This my fourth season of mowing. I expect that I could think up as many alternatives to mowing as I did in my childhood, but I don't much mind it. It is time outside, for one thing. For another, there is the satisfaction of seeing the lawn look better. I suppose that I am turning into the suburbanite who looks censoriously at uncut lawns.

I haven't played kickball in forty-five years, touch football in thirty. Yet I am concerned for the grass and worry a bit when my wife speaks of encroaching on it with new or enlarged flower beds. Grass is good ground cover all year, whether growing or dormant, and the dirt on which it grows won't wash away. Grass does not require mulching, so leaves raked off the grass do not bring mulch along with them. In this climate one need not water grass; it will become yellow in the high summer, but will become green again when the weather cools and the rains come back.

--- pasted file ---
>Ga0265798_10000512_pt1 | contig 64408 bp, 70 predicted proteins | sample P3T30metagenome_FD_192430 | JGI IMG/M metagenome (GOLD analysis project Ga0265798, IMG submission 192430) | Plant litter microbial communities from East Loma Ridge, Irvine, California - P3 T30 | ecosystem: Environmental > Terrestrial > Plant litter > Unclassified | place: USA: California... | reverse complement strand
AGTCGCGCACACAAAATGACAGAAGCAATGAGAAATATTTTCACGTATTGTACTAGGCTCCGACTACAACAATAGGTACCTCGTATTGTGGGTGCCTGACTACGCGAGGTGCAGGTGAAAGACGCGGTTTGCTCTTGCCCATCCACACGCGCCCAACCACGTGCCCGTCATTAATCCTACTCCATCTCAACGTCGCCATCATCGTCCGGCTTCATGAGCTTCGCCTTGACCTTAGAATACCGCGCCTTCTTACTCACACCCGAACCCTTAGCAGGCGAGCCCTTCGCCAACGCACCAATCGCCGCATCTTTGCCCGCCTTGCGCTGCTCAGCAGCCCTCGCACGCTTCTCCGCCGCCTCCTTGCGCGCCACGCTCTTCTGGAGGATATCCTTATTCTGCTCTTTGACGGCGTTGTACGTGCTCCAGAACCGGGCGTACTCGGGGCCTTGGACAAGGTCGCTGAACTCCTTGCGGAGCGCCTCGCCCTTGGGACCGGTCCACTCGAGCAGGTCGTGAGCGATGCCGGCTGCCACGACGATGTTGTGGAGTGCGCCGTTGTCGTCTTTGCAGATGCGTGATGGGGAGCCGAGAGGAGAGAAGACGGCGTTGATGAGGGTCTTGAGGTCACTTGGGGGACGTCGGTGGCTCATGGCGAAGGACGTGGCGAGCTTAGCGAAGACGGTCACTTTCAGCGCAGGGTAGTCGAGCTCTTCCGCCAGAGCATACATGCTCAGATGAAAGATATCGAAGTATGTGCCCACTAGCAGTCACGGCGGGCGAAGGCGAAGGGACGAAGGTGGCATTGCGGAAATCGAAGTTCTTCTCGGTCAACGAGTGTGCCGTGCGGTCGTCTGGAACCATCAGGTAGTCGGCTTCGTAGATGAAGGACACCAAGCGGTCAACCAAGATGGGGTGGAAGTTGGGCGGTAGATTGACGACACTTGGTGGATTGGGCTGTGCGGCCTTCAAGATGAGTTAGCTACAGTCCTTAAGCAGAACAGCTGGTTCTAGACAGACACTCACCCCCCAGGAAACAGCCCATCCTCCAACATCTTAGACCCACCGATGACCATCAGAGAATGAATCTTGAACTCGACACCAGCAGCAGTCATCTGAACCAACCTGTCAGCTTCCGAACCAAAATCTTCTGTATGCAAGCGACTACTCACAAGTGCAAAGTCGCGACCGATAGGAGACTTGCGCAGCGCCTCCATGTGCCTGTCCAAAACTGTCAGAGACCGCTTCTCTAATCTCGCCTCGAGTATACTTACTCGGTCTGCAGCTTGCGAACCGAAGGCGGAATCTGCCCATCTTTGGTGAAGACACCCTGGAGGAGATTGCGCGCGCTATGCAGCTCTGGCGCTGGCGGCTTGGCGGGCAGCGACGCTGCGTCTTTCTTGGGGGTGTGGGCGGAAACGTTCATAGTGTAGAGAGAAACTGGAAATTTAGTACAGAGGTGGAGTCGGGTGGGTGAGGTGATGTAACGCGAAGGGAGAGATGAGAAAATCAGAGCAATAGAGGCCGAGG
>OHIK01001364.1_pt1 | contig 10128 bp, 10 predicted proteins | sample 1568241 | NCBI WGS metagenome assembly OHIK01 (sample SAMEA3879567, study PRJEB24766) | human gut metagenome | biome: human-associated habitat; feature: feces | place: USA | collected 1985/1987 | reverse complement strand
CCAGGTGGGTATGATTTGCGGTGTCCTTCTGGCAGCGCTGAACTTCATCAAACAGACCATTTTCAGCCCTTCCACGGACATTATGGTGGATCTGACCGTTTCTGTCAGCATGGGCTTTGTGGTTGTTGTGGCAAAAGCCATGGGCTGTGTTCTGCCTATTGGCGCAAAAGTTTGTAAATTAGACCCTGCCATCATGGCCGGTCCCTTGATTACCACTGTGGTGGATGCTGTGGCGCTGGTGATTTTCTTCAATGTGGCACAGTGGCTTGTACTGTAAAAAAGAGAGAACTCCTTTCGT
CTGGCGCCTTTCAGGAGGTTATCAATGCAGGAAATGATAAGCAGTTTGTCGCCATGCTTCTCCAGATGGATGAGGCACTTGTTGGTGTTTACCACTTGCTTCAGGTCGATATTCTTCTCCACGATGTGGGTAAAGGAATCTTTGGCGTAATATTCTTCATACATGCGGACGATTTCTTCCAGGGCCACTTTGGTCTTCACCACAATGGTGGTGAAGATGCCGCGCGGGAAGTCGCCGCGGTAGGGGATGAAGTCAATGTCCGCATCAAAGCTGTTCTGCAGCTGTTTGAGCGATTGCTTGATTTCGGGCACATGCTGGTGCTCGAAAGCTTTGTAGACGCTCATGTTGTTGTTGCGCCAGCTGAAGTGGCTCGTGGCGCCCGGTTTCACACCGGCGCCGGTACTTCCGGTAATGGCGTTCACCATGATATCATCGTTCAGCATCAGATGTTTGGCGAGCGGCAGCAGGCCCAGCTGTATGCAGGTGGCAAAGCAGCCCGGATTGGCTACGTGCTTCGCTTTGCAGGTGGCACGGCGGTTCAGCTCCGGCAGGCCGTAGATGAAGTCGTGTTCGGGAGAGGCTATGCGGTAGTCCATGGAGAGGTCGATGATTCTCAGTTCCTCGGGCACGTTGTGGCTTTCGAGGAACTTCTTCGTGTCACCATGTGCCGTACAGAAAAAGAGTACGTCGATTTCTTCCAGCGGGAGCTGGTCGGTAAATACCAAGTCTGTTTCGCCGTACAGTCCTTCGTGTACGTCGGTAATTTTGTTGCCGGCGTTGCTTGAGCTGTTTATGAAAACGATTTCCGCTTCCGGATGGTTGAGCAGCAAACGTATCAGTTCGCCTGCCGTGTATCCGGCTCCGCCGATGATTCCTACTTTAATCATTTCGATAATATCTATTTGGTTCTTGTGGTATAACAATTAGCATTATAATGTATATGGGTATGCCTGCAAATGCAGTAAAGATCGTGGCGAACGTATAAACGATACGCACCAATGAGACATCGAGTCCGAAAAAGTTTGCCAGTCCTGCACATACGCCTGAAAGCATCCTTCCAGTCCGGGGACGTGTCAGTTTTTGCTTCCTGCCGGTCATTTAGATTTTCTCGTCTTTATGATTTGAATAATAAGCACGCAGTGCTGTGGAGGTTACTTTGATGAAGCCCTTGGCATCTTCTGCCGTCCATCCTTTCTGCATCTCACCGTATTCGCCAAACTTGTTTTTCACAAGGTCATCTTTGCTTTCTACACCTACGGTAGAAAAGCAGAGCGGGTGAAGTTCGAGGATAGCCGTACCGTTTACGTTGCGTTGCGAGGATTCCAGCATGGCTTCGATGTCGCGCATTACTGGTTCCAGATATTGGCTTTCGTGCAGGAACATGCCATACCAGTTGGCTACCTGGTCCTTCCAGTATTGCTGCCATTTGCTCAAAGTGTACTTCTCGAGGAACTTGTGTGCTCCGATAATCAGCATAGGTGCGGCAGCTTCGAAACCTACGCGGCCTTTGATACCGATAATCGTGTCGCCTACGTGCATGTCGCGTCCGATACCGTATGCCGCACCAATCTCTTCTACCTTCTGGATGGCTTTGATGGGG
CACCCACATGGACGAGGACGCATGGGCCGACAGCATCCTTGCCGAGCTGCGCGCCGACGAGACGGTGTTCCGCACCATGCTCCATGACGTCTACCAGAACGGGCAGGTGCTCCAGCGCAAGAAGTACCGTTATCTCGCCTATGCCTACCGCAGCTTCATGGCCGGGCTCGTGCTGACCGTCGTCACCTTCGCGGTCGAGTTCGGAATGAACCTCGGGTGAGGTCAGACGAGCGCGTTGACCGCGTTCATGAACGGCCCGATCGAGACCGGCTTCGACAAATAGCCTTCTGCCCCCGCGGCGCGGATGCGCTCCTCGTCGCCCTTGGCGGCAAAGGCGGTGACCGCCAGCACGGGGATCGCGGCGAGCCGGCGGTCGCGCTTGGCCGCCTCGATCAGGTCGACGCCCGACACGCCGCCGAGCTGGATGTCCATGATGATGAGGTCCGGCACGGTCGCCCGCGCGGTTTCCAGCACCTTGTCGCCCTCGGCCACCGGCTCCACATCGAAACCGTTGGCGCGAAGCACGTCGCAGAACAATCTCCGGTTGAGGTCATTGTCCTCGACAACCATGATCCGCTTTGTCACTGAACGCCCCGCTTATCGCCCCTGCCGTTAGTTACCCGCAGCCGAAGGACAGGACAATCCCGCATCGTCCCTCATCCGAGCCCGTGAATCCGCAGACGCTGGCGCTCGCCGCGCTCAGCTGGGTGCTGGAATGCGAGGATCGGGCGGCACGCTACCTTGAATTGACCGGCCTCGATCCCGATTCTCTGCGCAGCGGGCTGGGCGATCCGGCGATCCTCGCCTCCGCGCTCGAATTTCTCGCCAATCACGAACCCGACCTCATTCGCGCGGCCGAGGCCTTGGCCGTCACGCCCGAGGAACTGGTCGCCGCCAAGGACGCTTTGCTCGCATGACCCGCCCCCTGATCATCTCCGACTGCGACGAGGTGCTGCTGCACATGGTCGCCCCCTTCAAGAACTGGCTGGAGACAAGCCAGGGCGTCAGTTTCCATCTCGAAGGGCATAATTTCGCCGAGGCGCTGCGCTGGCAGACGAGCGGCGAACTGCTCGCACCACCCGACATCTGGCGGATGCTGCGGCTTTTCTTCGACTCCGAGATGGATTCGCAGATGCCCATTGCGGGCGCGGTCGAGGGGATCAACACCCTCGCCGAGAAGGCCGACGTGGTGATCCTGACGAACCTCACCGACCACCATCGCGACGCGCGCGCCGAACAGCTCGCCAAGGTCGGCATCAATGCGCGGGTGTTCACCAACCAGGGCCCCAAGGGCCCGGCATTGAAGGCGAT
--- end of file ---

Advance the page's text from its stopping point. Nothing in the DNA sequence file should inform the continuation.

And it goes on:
Tuesday, June 9, 2015

Computer Security

The newspapers reported this week that there has been a major breach of computer systems at the U.S. Office of Personnel Management. A relative forwarded on a link to one of the stories, and it struck me in thinking about it that perhaps Hamlet's father summarized the field of computer security as well as anyone:

But that I am forbid
To tell the secrets of my prison-house,
I could a tale unfold whose lightest word
Would harrow up thy soul, freeze thy young blood,
Make thy two eyes, like stars, start from their spheres,
Thy knotted and combined locks to part
And each particular hair to stand on end,
Like quills upon the fretful porpentine:
But this eternal blazon must not be
To ears of flesh and blood.
Very little surprises me now.